6. THEY HAVE AN EAR FOR MUSIC.

A lionhead goldfish.
A lionhead goldfish.
iStock.com, gracethang

Partly because they're easily trained, goldfish make for popular test study subjects. In one such study conducted by Keio University, goldfish were taught to distinguish between the music of two classical composers. One group was trained to nibble on a ball of food when they heard pieces by Johann Sebastian Bach. A second group was taught to do the same but with Igor Stravinsky. When scientists swapped the composers the fish no longer showed interest in eating, suggesting they could tell the difference between the two styles.

7. GIANT GOLDFISH ARE A HUGE PROBLEM.

goldfish in a tank
iStock.com, freedom_naruk

Your goldfish may look cute and tiny in the tank, but in the wild, they can grow to monstrous proportions. Specimens living in Australia's Vasse River have the fastest growth rate of any goldfish species, reaching up to four pounds. Their growth spurts might be impressive if they weren't so disastrous for the environment: Goldfish are an invasive species and they're sometimes responsible for harming local animal populations and spreading disease. So if you have a sick fish at home, make sure it's really dead before you flush it. Or better yet, bury it in your garden (it's more dignified anyway).

8. THE OLDEST GOLDFISH LIVED TO BE 43.

Colorful goldfish in a tank.
iStock.com, SONGSAKPANDET

Buying a goldfish isn't supposed to be a lifelong commitment. You may hope for it to last a few years at the most, but with proper care and good genes, a goldfish can live to be much older. The world's oldest goldfish, a carnival prize named Tish, died in 1999 at the age of 43. According to his owner, the secret to Tish's longevity was occasional sunlight and being fed in moderation.

9. FISHBOWLS ARE BANNED IN PARTS OF ITALY.

Goldfish jumping between glass bowls.
iStock.com, CreativaImages

It's hard to think of goldfish without picturing the classic, glass fishbowl, but animal welfare groups say we should rethink the vessel as a pet habitat. According to the Humane Society, first-time fish owners should buy a tank of 20 gallons or more to give their aquatic companion suitable swimming space. In 2004, the northern Italian city of Monza banned pet owners from keeping fish in round bowls and Rome passed a similar law a year later.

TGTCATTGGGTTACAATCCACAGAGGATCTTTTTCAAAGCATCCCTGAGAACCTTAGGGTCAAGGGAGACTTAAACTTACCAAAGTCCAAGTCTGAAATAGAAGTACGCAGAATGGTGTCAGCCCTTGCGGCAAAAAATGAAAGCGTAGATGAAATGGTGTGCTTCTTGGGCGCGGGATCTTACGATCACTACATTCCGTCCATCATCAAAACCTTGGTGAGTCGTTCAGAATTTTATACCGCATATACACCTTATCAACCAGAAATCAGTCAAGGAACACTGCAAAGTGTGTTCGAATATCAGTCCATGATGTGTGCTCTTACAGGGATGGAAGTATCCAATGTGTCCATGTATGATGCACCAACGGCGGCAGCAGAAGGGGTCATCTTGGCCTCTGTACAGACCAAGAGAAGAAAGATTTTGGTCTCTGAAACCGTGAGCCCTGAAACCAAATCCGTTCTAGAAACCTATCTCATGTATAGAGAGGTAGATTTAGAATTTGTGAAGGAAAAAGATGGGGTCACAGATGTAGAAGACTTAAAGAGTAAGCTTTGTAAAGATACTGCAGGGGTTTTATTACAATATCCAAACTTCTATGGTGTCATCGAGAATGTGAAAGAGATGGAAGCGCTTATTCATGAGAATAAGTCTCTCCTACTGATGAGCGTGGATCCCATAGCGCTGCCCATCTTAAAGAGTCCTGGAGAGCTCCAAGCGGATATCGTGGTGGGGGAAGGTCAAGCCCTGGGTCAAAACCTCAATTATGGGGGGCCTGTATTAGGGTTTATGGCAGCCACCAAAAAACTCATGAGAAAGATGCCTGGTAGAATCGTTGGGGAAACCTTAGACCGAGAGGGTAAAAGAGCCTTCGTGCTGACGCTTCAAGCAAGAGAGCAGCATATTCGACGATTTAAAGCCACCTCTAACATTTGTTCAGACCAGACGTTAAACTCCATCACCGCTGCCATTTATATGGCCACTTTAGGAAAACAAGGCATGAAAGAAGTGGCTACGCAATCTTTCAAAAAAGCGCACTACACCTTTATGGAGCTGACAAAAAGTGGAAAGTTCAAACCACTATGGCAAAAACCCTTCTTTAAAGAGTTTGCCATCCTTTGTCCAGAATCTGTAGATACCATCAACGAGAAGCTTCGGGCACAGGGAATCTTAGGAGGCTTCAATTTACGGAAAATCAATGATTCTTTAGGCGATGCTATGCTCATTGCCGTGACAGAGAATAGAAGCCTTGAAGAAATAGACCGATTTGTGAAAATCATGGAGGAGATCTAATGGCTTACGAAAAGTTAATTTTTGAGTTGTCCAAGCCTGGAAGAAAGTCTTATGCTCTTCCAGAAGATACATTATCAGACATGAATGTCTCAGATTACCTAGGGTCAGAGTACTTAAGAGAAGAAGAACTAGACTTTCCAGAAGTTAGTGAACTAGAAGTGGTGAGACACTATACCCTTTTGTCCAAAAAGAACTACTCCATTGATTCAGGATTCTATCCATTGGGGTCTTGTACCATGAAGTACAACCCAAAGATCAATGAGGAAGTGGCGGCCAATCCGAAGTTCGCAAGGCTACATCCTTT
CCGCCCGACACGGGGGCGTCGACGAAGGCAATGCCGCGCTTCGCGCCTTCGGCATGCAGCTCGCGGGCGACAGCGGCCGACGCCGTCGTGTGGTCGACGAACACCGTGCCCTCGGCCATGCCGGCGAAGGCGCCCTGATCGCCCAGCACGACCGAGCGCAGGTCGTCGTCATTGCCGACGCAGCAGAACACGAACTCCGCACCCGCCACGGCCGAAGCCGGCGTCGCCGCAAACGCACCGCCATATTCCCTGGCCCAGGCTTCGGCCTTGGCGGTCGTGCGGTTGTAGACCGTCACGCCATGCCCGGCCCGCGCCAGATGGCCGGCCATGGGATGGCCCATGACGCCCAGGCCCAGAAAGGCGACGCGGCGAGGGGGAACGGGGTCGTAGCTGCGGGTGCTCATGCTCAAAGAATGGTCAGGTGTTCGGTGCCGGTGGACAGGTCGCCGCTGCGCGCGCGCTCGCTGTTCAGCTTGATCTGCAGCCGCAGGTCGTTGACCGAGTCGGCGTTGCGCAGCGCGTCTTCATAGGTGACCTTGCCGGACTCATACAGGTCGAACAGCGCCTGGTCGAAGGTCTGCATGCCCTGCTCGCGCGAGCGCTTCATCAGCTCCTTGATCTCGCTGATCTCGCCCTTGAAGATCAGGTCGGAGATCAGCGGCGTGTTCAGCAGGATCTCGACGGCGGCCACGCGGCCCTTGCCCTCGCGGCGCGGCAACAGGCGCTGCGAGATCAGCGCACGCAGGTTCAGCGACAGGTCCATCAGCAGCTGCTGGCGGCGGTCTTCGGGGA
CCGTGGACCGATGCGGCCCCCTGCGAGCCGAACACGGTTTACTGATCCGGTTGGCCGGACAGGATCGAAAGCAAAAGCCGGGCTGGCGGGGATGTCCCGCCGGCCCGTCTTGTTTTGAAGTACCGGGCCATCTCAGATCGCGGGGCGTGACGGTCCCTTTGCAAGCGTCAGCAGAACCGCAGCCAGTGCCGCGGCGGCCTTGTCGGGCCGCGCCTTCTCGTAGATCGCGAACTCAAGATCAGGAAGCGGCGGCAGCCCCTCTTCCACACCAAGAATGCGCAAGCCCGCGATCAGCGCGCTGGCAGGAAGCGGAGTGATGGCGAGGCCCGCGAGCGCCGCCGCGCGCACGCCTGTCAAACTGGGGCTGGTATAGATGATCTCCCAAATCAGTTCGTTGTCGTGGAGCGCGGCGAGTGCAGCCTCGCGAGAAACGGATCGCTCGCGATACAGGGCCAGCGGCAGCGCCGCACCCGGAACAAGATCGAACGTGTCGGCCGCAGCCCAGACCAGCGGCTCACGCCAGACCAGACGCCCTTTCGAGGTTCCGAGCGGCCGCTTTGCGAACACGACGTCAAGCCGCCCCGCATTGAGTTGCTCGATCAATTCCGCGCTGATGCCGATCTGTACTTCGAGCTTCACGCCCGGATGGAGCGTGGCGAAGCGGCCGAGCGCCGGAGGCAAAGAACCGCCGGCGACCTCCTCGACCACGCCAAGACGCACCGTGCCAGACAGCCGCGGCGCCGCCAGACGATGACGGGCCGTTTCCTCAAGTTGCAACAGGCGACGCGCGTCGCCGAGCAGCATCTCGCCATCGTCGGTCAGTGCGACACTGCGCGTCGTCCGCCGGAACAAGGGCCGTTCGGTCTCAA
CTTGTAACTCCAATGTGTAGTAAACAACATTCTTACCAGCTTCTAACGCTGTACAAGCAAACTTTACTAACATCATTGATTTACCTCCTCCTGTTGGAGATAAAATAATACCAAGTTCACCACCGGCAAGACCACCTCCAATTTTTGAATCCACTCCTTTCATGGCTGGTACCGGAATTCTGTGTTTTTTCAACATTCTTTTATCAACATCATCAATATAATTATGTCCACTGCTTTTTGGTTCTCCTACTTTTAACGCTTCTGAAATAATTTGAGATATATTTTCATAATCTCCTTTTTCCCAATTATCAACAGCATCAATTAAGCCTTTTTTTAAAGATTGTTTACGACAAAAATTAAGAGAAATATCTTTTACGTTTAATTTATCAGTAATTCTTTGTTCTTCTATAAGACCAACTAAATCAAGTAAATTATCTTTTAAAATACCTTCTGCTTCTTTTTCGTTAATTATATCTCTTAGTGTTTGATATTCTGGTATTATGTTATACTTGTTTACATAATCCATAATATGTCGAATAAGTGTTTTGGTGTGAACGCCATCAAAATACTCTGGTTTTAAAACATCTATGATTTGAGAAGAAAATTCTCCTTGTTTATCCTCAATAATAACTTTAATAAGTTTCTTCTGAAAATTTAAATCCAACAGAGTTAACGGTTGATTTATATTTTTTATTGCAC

This story first ran in 2017.

Animal Shelter Flooded With Inquiries After Sharing Photo of Dog Who Has Waited Four Years for Her Forever Home

Responsible Pet Care of Oxford Hills
Responsible Pet Care of Oxford Hills

October is Adopt a Shelter Dog Month. If you're looking to add a furry new member to your family, a shelter in Maine wants you to consider one of its long-time residents. Ginger the Staffordshire bull terrier has lived at Responsible Pet Care of Oxford Hills for nearly four years, WESH 2 reports, and now the adoption center is using social media to find her a forever home.

On Thursday, October 18, Responsible Pet Care shared a photo of Ginger on its Facebook page. According to the shelter, she arrived as a stray in 2014, and she's since won over the hearts of staff members. "Ginger has been here 1,456 days," the post reads. "She needs the perfect home, not just any home. She is an amazing dog."

Ginger is an adult, 61 to 100-pound female who is spayed, house-trained, and up-to-date on all her shots. Responsible Pet Care warns that she does have some resource guarding issues, so she would need to be placed in a home without other pets or small children. The perfect adoptive parents may be an "older couple, single person, or someone who has an empty couch space needing to be filled," the shelter writes.

The post has since been shared 1700 times, and Responsible Pet Care has been flooded with messages from people looking to give Ginger a home. But she hasn't been adopted yet, so if you're able to visit the shelter in Maine to meet her in person, you can add your name to the list of interested adopters.

[h/t WESH 2]